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James 2:14

ESV What good is it, my brothers, if someone says he has faith but does not have works? Can that faith save him?
NIV What good is it, my brothers and sisters, if someone claims to have faith but has no deeds? Can such faith save them?
NASB What use is it, my brothers and sisters, if someone says he has faith, but he has no works? Can that faith save him?
CSB What good is it, my brothers and sisters, if someone claims to have faith but does not have works? Can such faith save him?
NLT What good is it, dear brothers and sisters, if you say you have faith but don’t show it by your actions? Can that kind of faith save anyone?
KJV What doth it profit, my brethren, though a man say he hath faith, and have not works? can faith save him?
NKJV What does it profit, my brethren, if someone says he has faith but does not have works? Can faith save him?

What does James 2:14 mean?

This verse begins a controversial passage, one often misunderstood. Here, James will begin to make the case that genuine faith in Christ results in genuine change in the actions of believers. On the surface, it's really not such a radical idea. Human beings tend to act on what we truly believe. Those who believe God is right and good and powerful will most naturally obey Him. Those who believe God has called them to meet the needs of others will most naturally look for ways to do that.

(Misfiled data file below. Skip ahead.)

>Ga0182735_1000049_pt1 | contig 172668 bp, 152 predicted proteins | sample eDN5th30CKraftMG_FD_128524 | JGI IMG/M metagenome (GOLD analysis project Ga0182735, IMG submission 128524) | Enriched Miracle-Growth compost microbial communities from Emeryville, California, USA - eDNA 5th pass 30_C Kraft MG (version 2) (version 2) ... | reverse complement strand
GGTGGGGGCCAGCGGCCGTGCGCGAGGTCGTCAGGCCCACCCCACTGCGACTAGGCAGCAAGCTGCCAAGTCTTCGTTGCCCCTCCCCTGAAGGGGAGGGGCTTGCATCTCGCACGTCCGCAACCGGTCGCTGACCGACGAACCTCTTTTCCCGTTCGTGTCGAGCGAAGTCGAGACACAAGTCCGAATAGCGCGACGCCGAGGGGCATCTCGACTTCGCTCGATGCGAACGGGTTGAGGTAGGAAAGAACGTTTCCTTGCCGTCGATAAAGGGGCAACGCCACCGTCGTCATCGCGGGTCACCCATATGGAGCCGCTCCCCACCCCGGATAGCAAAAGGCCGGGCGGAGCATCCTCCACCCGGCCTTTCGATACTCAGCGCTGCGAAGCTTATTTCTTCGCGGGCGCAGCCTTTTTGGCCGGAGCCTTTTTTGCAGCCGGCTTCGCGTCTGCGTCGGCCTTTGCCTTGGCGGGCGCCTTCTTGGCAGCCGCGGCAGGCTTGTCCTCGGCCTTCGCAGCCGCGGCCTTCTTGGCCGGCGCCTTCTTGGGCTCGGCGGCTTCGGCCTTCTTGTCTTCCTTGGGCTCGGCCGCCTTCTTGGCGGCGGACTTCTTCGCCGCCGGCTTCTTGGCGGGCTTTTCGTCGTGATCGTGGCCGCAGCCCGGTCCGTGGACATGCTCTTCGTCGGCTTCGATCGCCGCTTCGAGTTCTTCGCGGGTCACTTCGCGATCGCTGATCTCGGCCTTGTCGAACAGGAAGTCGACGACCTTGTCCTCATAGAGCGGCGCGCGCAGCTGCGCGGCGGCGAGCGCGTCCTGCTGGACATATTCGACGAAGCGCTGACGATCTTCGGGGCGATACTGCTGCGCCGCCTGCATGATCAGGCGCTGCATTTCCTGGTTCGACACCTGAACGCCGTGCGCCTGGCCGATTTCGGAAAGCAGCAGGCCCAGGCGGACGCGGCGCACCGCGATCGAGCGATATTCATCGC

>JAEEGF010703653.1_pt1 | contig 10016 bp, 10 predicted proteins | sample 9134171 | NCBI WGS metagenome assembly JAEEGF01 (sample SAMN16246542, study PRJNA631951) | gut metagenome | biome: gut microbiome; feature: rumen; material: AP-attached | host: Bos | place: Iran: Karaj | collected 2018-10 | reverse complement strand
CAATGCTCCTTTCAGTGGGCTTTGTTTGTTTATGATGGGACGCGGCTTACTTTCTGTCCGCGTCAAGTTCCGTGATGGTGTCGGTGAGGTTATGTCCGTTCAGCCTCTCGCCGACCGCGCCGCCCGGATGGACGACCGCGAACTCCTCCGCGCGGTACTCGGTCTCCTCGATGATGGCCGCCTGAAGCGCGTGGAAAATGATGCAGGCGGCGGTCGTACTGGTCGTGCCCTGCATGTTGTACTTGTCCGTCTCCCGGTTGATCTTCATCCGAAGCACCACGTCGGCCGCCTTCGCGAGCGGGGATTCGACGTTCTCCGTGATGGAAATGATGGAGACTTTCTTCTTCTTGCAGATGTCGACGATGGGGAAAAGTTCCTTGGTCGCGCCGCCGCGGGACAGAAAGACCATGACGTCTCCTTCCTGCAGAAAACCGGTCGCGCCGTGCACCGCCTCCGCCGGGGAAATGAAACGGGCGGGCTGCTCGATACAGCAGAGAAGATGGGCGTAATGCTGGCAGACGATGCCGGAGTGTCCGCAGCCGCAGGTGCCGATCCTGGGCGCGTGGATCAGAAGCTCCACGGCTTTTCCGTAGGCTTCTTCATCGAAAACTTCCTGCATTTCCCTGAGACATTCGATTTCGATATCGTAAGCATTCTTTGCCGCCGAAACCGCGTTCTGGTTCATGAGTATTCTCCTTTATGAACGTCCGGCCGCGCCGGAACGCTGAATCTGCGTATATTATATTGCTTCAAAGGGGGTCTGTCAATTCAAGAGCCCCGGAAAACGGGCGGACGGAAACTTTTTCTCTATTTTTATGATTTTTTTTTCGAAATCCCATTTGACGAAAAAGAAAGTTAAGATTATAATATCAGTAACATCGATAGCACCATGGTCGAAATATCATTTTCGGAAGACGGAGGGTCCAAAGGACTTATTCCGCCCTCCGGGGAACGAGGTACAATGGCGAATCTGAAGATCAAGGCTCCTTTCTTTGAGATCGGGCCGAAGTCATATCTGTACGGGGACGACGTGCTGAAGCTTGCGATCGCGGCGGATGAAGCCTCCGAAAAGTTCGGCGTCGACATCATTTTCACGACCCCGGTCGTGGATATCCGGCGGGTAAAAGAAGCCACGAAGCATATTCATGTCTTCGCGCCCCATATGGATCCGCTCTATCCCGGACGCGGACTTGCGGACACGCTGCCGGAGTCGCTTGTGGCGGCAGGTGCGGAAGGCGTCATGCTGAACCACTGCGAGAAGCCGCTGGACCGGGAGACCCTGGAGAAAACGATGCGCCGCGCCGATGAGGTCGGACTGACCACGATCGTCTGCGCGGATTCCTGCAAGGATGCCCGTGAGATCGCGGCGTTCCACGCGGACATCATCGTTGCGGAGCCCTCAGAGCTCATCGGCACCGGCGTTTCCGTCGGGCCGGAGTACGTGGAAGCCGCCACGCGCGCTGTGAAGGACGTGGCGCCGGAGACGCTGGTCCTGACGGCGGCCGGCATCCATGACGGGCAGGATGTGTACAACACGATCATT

The controversy comes with what appears, at first glance, to be a contradiction with the teachings of Paul and the other New Testament writers. Paul says in Ephesians 2:8–9, "For by grace you have been saved through faith. And this is not your own doing; it is the gift of God, not a result of works, so that no one may boast." James's question in this verse seems to be questioning whether or not a person can be saved without works.

That, however, is not what James is asking. It's crucial to note that, in the original Greek, James uses the phrase hē pistis for "that faith." The word is important, because it narrows the scope of what James is referring to. In this case, it points back to what was said in the phrase just before. James specifies a person who "says he has faith but does not have works." James then questions whether or not that faith—one which does not result in good works—can save. This is why most translations translate this as "this faith," or "such faith."

It will become clear in the following verses that James's point complements what Paul says. James never suggests that we are saved by our works. This verse does not question the saving value of faith. Rather, it questions the saving value of "so-called-faith," or a mere belief which doesn't produce good works. James's criticism is specifically aimed at a belief in God which does not cause a changed life.

It's essential to see the full context of what James has to say here. He is not questioning all definitions of "faith." He is not disputing that faith alone saves. He is not claiming that works save. James is most definitely saying that a faith which saves, by its very nature, is something which produces works. As later verses will show, works are evidence of salvation, not the source of it.

Two critical verses for understanding this point are James 2:19 and James 2:26. There James clearly describes how mere mental "belief" is not the same as saving faith, and that a faith without works is as dead as a body without breath.
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